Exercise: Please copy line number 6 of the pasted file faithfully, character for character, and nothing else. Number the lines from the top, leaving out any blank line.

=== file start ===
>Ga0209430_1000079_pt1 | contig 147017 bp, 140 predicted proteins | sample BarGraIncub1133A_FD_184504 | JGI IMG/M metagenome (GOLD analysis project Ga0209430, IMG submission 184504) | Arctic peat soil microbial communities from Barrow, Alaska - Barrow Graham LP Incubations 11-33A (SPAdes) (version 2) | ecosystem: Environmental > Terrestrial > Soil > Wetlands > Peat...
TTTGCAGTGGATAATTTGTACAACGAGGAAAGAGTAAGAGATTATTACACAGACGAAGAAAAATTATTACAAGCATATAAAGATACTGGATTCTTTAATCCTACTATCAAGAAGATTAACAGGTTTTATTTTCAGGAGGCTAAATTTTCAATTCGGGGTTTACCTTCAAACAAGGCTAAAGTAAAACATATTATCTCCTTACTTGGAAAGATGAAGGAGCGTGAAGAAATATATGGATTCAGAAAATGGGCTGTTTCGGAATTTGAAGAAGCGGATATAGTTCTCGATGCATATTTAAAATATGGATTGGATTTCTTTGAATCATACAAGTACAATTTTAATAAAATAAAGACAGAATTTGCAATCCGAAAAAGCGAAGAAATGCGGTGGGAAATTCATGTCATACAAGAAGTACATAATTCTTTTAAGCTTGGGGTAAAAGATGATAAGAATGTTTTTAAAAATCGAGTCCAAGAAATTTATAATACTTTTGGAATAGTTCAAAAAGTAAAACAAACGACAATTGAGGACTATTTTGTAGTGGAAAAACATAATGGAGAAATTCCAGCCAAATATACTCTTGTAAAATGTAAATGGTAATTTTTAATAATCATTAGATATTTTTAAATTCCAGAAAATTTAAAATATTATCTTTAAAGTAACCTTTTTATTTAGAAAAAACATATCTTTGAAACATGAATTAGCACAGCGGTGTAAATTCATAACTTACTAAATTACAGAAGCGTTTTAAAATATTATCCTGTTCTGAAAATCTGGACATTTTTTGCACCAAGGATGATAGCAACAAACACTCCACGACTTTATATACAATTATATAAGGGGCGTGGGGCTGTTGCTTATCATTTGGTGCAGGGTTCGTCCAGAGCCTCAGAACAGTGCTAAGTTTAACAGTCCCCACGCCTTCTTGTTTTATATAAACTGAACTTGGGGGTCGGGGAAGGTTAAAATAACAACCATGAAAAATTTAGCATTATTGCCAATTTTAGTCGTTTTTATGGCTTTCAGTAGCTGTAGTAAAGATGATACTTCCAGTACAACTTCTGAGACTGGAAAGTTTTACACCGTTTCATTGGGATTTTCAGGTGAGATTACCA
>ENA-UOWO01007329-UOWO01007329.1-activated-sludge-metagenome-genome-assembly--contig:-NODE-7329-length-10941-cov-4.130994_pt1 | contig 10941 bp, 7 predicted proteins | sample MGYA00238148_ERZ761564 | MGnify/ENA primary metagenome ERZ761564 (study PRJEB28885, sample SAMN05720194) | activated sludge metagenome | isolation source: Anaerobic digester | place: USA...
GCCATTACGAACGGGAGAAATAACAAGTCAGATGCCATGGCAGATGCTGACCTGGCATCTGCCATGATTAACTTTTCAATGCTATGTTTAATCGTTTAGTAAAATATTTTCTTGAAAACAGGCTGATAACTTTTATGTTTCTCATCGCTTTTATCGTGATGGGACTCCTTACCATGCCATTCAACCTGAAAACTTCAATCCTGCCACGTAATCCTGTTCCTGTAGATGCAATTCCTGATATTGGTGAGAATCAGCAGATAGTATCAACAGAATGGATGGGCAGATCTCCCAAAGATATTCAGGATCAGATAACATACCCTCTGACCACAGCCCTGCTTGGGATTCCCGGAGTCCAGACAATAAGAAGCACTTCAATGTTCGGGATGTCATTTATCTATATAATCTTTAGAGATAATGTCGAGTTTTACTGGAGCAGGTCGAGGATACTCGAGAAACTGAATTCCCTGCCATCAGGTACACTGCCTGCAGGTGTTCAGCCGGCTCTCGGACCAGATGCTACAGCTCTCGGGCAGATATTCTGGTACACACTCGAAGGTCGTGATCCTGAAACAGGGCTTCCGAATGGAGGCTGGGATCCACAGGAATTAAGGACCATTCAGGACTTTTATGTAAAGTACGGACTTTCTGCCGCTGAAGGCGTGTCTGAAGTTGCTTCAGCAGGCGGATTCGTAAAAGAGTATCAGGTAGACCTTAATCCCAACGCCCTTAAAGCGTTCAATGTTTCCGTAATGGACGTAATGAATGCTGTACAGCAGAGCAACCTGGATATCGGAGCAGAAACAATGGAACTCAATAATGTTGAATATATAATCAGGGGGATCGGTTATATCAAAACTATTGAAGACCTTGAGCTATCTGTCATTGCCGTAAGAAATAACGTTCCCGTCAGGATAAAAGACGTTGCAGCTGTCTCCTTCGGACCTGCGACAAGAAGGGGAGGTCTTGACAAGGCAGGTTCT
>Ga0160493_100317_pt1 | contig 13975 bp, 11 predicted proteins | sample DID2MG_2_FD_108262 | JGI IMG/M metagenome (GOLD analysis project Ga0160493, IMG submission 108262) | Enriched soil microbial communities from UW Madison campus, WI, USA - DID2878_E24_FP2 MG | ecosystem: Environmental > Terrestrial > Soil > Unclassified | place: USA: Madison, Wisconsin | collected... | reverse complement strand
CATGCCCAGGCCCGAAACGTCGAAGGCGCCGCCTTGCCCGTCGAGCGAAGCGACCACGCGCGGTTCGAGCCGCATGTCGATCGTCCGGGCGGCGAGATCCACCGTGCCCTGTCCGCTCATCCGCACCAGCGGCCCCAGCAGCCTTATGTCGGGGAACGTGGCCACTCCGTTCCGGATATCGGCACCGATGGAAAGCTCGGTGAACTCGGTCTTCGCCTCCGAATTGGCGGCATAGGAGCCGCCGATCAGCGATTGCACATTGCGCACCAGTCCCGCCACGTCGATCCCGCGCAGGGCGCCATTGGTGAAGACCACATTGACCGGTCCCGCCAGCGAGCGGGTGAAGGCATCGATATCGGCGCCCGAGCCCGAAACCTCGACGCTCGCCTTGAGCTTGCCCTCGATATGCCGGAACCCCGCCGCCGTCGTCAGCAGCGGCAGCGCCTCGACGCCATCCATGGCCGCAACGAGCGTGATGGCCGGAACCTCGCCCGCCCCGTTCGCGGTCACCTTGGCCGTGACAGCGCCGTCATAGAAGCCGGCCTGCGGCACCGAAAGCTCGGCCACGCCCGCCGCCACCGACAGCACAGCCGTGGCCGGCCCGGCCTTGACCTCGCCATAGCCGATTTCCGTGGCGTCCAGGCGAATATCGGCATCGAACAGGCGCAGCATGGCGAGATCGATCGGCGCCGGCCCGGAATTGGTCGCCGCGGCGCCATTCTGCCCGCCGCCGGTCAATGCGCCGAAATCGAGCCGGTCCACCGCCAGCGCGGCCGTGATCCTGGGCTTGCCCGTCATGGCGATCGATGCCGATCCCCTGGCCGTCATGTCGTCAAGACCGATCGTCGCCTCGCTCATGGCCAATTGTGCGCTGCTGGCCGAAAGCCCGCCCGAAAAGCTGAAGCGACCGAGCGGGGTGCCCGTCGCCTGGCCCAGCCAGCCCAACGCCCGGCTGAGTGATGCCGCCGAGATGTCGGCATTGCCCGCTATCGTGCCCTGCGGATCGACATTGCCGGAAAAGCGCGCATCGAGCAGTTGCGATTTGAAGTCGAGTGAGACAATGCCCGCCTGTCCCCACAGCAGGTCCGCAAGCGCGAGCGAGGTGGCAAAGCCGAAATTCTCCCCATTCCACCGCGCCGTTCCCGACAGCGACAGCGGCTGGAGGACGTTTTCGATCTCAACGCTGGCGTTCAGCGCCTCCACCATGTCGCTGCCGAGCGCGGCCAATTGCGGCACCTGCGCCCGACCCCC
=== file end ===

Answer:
CATGCCCAGGCCCGAAACGTCGAAGGCGCCGCCTTGCCCGTCGAGCGAAGCGACCACGCGCGGTTCGAGCCGCATGTCGATCGTCCGGGCGGCGAGATCCACCGTGCCCTGTCCGCTCATCCGCACCAGCGGCCCCAGCAGCCTTATGTCGGGGAACGTGGCCACTCCGTTCCGGATATCGGCACCGATGGAAAGCTCGGTGAACTCGGTCTTCGCCTCCGAATTGGCGGCATAGGAGCCGCCGATCAGCGATTGCACATTGCGCACCAGTCCCGCCACGTCGATCCCGCGCAGGGCGCCATTGGTGAAGACCACATTGACCGGTCCCGCCAGCGAGCGGGTGAAGGCATCGATATCGGCGCCCGAGCCCGAAACCTCGACGCTCGCCTTGAGCTTGCCCTCGATATGCCGGAACCCCGCCGCCGTCGTCAGCAGCGGCAGCGCCTCGACGCCATCCATGGCCGCAACGAGCGTGATGGCCGGAACCTCGCCCGCCCCGTTCGCGGTCACCTTGGCCGTGACAGCGCCGTCATAGAAGCCGGCCTGCGGCACCGAAAGCTCGGCCACGCCCGCCGCCACCGACAGCACAGCCGTGGCCGGCCCGGCCTTGACCTCGCCATAGCCGATTTCCGTGGCGTCCAGGCGAATATCGGCATCGAACAGGCGCAGCATGGCGAGATCGATCGGCGCCGGCCCGGAATTGGTCGCCGCGGCGCCATTCTGCCCGCCGCCGGTCAATGCGCCGAAATCGAGCCGGTCCACCGCCAGCGCGGCCGTGATCCTGGGCTTGCCCGTCATGGCGATCGATGCCGATCCCCTGGCCGTCATGTCGTCAAGACCGATCGTCGCCTCGCTCATGGCCAATTGTGCGCTGCTGGCCGAAAGCCCGCCCGAAAAGCTGAAGCGACCGAGCGGGGTGCCCGTCGCCTGGCCCAGCCAGCCCAACGCCCGGCTGAGTGATGCCGCCGAGATGTCGGCATTGCCCGCTATCGTGCCCTGCGGATCGACATTGCCGGAAAAGCGCGCATCGAGCAGTTGCGATTTGAAGTCGAGTGAGACAATGCCCGCCTGTCCCCACAGCAGGTCCGCAAGCGCGAGCGAGGTGGCAAAGCCGAAATTCTCCCCATTCCACCGCGCCGTTCCCGACAGCGACAGCGGCTGGAGGACGTTTTCGATCTCAACGCTGGCGTTCAGCGCCTCCACCATGTCGCTGCCGAGCGCGGCCAATTGCGGCACCTGCGCCCGACCCCC